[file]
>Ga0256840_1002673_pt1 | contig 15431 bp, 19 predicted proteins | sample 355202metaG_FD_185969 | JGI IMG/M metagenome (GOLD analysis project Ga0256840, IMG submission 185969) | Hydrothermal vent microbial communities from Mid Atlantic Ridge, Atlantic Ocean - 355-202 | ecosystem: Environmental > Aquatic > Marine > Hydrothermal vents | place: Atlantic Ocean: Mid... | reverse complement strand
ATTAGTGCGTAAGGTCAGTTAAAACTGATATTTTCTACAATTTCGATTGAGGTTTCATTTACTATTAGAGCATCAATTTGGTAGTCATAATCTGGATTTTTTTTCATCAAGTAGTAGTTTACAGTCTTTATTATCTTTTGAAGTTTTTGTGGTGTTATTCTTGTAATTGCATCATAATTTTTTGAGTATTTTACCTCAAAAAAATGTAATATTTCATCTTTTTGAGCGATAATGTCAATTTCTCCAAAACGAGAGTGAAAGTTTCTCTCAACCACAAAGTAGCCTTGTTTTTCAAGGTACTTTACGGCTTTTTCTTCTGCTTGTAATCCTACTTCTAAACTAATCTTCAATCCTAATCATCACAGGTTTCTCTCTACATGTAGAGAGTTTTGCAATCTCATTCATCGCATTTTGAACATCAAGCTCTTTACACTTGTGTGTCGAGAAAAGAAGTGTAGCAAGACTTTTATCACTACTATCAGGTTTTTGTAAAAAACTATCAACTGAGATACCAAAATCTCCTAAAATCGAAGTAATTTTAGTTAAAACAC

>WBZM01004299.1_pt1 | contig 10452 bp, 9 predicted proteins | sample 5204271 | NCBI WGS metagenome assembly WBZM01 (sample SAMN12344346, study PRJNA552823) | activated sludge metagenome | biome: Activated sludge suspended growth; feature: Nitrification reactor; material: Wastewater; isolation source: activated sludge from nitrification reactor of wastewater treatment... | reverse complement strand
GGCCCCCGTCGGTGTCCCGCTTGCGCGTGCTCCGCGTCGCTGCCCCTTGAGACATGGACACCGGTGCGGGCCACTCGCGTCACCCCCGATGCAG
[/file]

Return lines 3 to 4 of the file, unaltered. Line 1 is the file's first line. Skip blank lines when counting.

>WBZM01004299.1_pt1 | contig 10452 bp, 9 predicted proteins | sample 5204271 | NCBI WGS metagenome assembly WBZM01 (sample SAMN12344346, study PRJNA552823) | activated sludge metagenome | biome: Activated sludge suspended growth; feature: Nitrification reactor; material: Wastewater; isolation source: activated sludge from nitrification reactor of wastewater treatment... | reverse complement strand
GGCCCCCGTCGGTGTCCCGCTTGCGCGTGCTCCGCGTCGCTGCCCCTTGAGACATGGACACCGGTGCGGGCCACTCGCGTCACCCCCGATGCAG